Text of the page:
Markets expect RBI to cut interest rates

With the government clamouring for a rate cut a majority of market participants expect a policy rate (Repo) cut of 25 basis points by the Reserve Bank of India (RBI) at its forthcoming monetary policy on Tuesday.

“Our expectation is that there is likely to be a rate cut of 25 basis points,” said Vinay Khattar, Senior Vice President & Head of Research, Edelweiss Financial Services. Several officials including Finance Minister Arun Jaitley and the Chief Economic Advisor Arvind Subramanian have been pitching for a rate cut. They have cited low inflation, and control on the fiscal deficit as factors favouring a rate cut while pointing to the aggressive steps taken by Chinese monetary authorities to respond to a growth slowdown. The repo rate is the rate at which banks borrow funds from the central bank.

“It is widely expected that RBI Governor would reduce policy rates by about 25 basis points in the forthcoming policy,” said Aashish Somaiyaa, CEO, Motilal Oswal Asset Management Company.

Inflation has slowed and is significantly below the RBI mandated trajectory and with the Wholesale Price Index (WPI) and Consumer Price Index (CPI), both remaining at the threshold levels, there is a strong case for the RBI to cut rates, according to the market participants. “In addition, the Index of Industrial Production (IIP) number has become soft and it appears that monetary easing would be required for industrial production to pick up,” he added.

Still, various uncertainties including deficient monsoons, a weakening Chinese economy and the likelihood of a rate increase by the U.S. Federal Reserve could lead the central bank to take a cautious stance while deciding on interest rates.

Dr. Arun Singh, senior Economist, Dun & Bradstreet India, said, “Weak demand along with low inflation has provided more room to the RBI to further cut the policy rate in the upcoming policy.” According to him, the factors which currently pose challenges to the growth dynamics are high non-performing and restructured loans, increase in corporate leverage, weak corporate sales, poor export demand and uncertainty over the timing of the Federal Reserve’s anticipated rate increase.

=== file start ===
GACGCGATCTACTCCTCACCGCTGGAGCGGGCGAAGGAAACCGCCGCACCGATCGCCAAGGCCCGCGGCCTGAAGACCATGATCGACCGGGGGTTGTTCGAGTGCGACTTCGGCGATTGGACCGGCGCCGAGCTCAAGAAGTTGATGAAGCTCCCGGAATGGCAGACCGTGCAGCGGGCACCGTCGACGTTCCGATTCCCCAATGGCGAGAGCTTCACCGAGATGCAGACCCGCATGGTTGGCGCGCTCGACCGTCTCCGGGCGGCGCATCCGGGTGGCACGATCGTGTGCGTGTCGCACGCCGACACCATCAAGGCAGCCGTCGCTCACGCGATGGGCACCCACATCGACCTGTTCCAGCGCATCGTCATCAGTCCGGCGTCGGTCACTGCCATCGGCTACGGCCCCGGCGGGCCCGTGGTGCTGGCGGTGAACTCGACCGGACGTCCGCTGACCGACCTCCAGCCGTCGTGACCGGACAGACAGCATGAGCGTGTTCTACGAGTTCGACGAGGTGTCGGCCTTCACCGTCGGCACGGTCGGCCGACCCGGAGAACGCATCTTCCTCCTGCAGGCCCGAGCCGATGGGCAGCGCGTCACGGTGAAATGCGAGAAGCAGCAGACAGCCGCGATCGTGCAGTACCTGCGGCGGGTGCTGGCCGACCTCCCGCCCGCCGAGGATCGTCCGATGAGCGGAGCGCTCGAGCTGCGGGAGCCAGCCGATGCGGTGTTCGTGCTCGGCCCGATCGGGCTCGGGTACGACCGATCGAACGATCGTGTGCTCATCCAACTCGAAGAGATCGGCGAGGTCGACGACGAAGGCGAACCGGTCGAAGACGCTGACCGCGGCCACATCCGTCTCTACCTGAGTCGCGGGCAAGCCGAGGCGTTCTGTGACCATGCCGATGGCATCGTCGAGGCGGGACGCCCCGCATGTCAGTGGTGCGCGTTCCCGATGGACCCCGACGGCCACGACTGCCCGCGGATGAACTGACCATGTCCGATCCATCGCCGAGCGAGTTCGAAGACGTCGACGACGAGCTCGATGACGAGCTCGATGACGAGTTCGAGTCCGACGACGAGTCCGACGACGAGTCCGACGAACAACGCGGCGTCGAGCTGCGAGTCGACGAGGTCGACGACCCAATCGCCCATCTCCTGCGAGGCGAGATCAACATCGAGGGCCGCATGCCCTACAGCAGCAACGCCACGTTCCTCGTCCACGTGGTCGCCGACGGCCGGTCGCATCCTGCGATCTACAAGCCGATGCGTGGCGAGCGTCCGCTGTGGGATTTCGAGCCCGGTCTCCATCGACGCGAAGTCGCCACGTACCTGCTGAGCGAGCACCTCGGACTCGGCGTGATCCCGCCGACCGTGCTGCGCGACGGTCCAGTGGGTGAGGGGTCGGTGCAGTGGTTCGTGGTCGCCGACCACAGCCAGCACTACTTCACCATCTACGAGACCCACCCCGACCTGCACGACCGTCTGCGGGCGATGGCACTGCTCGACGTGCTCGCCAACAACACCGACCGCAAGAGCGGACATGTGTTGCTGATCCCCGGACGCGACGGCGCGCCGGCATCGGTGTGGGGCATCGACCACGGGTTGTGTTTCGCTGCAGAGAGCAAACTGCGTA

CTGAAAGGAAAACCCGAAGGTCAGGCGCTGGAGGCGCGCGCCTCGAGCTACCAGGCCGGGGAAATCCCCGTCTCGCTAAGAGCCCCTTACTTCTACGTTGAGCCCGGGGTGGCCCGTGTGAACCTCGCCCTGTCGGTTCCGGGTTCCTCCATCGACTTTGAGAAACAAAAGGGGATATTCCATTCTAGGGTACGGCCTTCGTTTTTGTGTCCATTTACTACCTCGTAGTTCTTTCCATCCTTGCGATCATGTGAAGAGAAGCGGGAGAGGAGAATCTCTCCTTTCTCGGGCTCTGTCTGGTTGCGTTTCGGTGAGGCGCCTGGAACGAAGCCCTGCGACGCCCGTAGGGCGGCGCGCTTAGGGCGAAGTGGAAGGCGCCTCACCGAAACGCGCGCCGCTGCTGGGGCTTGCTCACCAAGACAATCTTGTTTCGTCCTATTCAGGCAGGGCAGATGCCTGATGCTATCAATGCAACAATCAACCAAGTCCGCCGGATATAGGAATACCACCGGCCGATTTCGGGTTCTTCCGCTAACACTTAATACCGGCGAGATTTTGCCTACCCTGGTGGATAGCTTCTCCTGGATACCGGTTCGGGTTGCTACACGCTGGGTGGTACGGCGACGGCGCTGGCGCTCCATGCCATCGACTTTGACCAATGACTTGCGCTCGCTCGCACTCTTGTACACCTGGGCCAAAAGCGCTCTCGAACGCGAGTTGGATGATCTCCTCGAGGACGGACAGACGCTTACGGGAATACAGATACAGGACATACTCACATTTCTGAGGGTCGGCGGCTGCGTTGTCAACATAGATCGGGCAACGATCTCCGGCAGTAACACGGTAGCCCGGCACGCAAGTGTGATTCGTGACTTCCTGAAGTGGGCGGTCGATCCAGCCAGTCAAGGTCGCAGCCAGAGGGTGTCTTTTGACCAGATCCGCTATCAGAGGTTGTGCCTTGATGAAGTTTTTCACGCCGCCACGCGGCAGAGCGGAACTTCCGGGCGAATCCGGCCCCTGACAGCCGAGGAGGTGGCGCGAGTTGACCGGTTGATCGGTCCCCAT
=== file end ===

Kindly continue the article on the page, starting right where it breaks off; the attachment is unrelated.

While announcing a status quo in rates, in the last bi-monthly policy on August 4, RBI Governor Dr. Raghuram Rajan said, “We held the policy rate at 7.25 per cent as we await data on whether recent increases in inflation, including in non-food items, are temporary, and whether the monsoon will continue to be near-normal. We note the recent fall in oil prices, which will be beneficial for India.”

He also said, “as we await greater transmission of our frontloaded past actions, we will monitor developments for emerging room for more accommodation.”

The RBI had cut rates from a peak of 8 per cent to 7.25 per cent in three tranches in this calendar year –January 15, March 4 and June 2. While the last rate cut was implemented in the current fiscal year’s second bi-monthly policy, the earlier two cuts were announced outside the policy. The RBI, the Governor has reminded several times, can take monetary actions any time it wants.

However, non-transmission of earlier rate reductions to customers by banks continues to be a issue of concern for the RBI. Cost of credit for most of the banks for earlier deposits continues to remain high, though the marginal deposits are being priced at lower rates. But Mr. Khattar said that the RBI is likely to put pressure on banks by further cutting policy rates. “So the banks will be forced to transmit the rates at some point in the near future,” he said.

Moreover, many corporates have shifted to the commercial paper (CP) market to raise short-term funds instead of raising funds through bank credit. “Now despite easier policy norms for CPs, our sense is that the demand for bank credit would pick up as and when economic traction begins,” Mr. Khattar added. In the last two policies, it was noted by the RBI that India needs to see more clarity on the U.S. Fed funds rate. “As we know, U.S. Fed has continued with the pause citing concerns on China's economic performance and resultant impact on the global economy,” said Mr. Somaiyaa.

This gives a window of opportunity to the RBI to provide whatever impetus can be provided to growth in the domestic economy, said Mr. Somaiyaa, adding, “The window arises out of the U.S. Fed’s continued concern on global growth and maintenance of accommodative stance.”

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Printable version | Dec 5, 2021 4:37:43 AM |

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